LAM announces opening of On the Edge: Los Angeles Art from the Joan and Jack Quinn Family Collection

This exhibition, previously showcased at the Bakersfield Museum of Art in 2021, now takes center stage at Laguna Art Museum (LAM), offering a unique and enhanced experience. It will be on view from March 23 through September 2. The LAM exhibition will present earlier works from the 1960s, bringing a historical perspective to the evolution of Los Angeles art, including works from artists Daniel LaRue Johnson, Dora De Larios, Charles Garabedian, Vija Celmins, Tony Berlant and others.

Click on photo for a larger image

Photos courtesy of LAM

Joan and Jack Quinn and painting by Alexis Smith, 1980

The exhibition introduces additional artists, including John McCracken and Bruce Conner, enriching the narrative of this pivotal period in art history. Distinctive pieces from Billy Al Bengston and James Hayward were also added to the exhibition to contribute to a comprehensive understanding of Los Angeles’ artistic evolution. Notably, On the Edge at LAM unveils never-before-exhibited works from Lita Albuquerque, Ken Price, Lynda Benglis and Ed Ruscha, providing visitors with an exclusive glimpse into the artistic journey of these influential figures.

Click on photo for a larger image

Ed Ruscha, 1964

“Our anticipation for the opening of On the Edge: Los Angeles Art from the Joan and Jack Quinn Family Collection grows stronger each day as we prepare for a truly epic and extraordinary gathering of artworks and artists here on the Southern California coast, a place that has informed so much of the artwork in the exhibition,” said Julie Perlin Lee, executive director, Laguna Art Museum. “We are grateful to the Quinn family for being open to the incorporation of artists like, Jose PRIME Reza and Joey Terrill, alongside others not featured in previous iterations of the exhibition, and for allowing us to display artworks by Frank Gehry, Andy Warhol and Laddie John Dill, among others that have never been exhibited publicly. By incorporating artists and artworks that align with the museum’s permanent art collection and carefully selecting works from the earlier decade of the 1960s and work created less than a year ago, we have created a fresh experience for visitors.”

Click on photo for a larger image

David Hockney, 1991

Joan Agajanian met Jack Quinn at the University of Southern California where she was studying to be a teacher, and he was a law student. They were a happily married couple for 56 years until Jack’s passing in 2017. Together, they raised identical twin daughters, Amanda and Jennifer. Collectively, the family has amassed artworks by Los Angeles’ most prominent artists that document the development of contemporary art in Los Angeles, and uniquely, the family itself. In the early ‘50s, a 17-year-old Joan met the brash young Billy Al Bengston while both were working at Desmond’s department store on Crenshaw Boulevard. Bengston was Joan’s initial connection to Ed Kienholz, Ed Moses, Ken Price and others. Those artists were a close-knit group affiliated with the Ferus Gallery and they were making an impact in Los Angeles. The Quinns’ home became a meeting place for their diverse group of friends ranging from the arts, the social set and the legal community. Joan, who notoriously had a camera in tow, documented these gatherings where friendships were deeply established, and patronage of the arts was encouraged.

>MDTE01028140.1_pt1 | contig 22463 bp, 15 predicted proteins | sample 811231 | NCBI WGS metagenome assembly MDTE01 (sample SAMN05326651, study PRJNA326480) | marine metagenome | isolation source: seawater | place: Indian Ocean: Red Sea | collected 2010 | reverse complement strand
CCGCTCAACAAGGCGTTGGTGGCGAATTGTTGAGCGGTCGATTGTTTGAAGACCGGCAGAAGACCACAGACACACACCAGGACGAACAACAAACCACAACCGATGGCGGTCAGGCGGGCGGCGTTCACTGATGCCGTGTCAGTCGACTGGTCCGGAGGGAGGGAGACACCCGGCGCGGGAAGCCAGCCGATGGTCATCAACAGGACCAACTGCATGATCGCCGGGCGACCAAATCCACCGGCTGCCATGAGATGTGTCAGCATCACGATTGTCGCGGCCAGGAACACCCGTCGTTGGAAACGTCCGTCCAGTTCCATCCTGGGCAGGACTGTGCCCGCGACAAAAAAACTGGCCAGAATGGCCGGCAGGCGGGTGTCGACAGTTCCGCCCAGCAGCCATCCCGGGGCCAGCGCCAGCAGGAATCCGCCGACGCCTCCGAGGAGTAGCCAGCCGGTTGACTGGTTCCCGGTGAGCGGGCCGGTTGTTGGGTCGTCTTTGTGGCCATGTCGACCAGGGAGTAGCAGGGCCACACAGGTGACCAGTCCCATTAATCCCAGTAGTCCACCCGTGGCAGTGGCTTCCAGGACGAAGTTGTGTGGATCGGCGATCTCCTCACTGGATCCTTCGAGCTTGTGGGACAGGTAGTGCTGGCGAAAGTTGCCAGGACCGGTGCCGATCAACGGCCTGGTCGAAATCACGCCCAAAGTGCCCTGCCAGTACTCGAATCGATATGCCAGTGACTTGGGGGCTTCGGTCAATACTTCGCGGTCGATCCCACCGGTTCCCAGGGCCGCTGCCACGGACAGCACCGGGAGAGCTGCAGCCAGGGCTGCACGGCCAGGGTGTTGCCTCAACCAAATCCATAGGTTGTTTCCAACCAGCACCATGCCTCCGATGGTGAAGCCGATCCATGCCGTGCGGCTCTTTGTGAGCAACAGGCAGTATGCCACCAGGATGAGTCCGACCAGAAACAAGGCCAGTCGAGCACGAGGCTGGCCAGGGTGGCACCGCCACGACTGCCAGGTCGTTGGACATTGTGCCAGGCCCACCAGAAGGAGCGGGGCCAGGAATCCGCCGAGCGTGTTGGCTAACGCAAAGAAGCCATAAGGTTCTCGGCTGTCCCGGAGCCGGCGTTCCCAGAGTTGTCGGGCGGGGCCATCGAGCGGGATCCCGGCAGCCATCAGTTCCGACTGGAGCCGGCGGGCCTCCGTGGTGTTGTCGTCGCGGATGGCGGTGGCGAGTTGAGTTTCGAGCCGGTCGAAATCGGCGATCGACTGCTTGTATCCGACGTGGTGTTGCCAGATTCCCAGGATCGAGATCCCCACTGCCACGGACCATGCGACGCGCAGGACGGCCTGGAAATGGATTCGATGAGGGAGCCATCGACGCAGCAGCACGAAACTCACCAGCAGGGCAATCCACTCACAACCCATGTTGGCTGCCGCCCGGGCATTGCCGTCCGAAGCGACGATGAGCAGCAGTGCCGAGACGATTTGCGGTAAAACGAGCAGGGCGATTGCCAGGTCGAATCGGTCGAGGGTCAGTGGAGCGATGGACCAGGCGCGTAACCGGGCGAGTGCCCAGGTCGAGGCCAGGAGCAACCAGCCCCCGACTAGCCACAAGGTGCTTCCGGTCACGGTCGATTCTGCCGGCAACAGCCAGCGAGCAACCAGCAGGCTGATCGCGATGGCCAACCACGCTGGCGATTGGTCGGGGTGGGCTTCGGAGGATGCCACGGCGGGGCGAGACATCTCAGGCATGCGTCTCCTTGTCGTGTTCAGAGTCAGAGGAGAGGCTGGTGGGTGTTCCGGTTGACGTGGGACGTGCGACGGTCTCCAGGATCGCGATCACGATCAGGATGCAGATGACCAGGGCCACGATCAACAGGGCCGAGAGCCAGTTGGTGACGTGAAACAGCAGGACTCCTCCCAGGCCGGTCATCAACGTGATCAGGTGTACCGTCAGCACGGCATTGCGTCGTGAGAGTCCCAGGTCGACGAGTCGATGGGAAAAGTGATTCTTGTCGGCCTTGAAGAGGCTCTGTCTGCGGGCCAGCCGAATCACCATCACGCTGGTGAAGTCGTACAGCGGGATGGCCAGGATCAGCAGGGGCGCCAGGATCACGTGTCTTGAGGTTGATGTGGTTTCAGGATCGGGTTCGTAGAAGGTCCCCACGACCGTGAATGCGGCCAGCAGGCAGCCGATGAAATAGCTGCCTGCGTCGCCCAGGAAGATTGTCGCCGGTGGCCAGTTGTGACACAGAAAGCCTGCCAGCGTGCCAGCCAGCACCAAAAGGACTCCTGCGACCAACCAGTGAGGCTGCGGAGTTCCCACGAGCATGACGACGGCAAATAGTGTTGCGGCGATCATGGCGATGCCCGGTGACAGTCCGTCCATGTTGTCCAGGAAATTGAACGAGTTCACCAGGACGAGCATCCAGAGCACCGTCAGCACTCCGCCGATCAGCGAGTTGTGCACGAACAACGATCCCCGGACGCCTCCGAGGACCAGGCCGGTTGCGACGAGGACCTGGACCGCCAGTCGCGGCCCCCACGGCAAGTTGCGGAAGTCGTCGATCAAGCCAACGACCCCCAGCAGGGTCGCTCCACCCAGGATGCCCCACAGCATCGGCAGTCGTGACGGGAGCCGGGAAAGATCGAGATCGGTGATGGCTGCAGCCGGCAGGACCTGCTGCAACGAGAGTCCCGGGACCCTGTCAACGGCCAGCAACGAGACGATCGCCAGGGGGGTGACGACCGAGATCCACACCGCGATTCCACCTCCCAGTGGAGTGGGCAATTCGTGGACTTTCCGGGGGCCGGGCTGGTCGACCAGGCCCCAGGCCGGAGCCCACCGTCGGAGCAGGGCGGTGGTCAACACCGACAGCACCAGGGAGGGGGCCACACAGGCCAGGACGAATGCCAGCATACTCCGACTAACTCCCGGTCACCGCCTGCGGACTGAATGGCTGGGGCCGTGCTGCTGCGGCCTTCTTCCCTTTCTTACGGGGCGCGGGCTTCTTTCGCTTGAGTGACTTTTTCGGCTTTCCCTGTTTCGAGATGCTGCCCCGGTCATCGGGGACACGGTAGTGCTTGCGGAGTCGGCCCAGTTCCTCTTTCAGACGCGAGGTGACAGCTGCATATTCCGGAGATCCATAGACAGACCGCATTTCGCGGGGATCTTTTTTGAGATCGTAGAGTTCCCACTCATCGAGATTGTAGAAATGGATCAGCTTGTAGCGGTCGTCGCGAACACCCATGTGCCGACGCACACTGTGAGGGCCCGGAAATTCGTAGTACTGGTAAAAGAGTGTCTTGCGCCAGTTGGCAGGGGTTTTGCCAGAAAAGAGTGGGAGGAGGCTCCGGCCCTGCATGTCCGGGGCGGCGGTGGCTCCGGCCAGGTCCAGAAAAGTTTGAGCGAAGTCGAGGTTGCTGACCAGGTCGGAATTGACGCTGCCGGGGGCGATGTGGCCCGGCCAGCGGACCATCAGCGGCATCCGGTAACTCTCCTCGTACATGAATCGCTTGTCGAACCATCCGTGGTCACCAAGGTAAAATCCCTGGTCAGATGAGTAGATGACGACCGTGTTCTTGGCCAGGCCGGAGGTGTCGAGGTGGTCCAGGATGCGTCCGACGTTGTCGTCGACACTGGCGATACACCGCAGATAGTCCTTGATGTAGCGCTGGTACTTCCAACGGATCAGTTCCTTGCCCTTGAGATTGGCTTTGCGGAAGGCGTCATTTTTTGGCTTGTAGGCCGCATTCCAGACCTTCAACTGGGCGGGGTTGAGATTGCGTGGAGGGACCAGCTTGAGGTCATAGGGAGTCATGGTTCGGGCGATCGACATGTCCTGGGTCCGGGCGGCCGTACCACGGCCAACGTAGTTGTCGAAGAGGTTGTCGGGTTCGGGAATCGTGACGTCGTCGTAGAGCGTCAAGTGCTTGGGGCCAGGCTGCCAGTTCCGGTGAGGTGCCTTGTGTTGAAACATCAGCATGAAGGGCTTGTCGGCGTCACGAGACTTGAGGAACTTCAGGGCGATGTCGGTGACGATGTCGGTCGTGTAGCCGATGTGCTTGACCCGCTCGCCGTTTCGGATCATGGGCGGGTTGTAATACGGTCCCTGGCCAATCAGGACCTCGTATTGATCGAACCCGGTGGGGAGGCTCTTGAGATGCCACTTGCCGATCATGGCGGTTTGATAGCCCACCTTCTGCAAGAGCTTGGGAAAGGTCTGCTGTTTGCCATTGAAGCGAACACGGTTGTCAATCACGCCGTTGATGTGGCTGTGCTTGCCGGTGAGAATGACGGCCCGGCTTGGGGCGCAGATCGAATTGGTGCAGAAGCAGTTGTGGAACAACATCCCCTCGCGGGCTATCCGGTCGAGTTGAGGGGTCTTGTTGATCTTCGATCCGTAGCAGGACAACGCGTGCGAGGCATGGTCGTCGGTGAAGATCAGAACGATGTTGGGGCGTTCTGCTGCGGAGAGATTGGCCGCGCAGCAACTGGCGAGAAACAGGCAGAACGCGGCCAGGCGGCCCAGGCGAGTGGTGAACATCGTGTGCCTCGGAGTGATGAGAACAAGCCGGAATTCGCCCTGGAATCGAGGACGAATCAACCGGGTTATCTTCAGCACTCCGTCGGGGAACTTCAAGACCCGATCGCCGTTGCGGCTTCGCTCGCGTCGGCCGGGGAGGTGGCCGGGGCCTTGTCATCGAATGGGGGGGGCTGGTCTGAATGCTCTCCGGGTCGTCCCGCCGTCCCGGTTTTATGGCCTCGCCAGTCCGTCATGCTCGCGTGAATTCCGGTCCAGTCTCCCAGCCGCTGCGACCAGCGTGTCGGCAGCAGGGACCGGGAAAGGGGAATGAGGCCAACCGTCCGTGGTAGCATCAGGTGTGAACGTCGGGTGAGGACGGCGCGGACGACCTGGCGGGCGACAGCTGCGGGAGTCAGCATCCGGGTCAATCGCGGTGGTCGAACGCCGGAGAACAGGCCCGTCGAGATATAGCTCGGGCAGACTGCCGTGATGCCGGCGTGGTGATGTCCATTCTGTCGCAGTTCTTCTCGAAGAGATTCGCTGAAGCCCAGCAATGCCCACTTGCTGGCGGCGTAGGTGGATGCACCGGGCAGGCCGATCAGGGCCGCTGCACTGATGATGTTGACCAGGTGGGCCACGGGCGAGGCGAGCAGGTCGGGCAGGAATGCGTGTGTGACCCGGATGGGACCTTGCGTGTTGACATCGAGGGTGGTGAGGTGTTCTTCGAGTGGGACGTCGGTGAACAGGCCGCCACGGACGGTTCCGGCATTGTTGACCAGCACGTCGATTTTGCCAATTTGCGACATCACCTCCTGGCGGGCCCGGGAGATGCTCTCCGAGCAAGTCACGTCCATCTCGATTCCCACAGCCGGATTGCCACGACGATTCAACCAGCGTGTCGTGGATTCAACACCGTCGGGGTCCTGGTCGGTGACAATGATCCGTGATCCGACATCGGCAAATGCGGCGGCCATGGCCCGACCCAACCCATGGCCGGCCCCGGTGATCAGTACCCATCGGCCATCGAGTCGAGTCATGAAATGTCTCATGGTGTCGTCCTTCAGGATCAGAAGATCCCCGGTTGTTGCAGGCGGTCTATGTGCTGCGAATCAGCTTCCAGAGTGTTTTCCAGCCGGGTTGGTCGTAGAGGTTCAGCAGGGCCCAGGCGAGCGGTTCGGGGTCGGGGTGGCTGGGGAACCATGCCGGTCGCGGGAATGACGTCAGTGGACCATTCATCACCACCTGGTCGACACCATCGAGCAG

In 1978, Andy Warhol asked Joan to join his Interview magazine as its West Coast editor. She soon also became the Los Angeles Herald Examiner society editor known as “Culture Cween,” and wrote for national and international publications. That path along with her appointment to the California Arts Council allowed Joan to promote the work of the growing circle of Southern California creatives, while Jack actively championed their circle of artists by connecting them with the legal community. He was the first to transform the walls of his three-story law firm into a captivating art space, akin to a museum. Artist Joe Goode once said the Quinns were a “primary support system for artists in L.A. at a time when you could count the city’s art dealers on one hand.”

Click on photo for a larger image

Ken Price, 1981

Joan, called one of the most painted, sketched and sculpted women alive by W Magazine, has been a subject for artists such as David Hockney, Shepard Fairey, Claire Falkenstein, Steven Arnold, George Hurrell, Yolanda Gonzalez, Robert Mapplethorpe, Helmut Newton, Robert Graham and Matthew Rolston, to name a few. The exhibition includes more than 25 portraits of Joan and the Quinn family, a poignant representation of friendship, appreciation and respect.

Generously sponsored by Bank of America, Christie’s and JHM Foundation, On the Edge promises an enriching and immersive encounter with the diverse expressions of Southern California art. The exhibition not only showcases the Quinn family’s pivotal role in shaping the Los Angeles art scene, but also emphasizes the dynamic evolution of artistic styles over the decades.

For more information about On the Edge: Los Angeles Art from the Joan and Jack Quinn Family Collection, visit https://lagunaartmuseum.org/.

Laguna Art Museum is located at 307 Cliff Drive, Laguna Beach.


Slide
Slide
Slide 3
Slide 4


Slide

Slide

Slide

Send this to a friend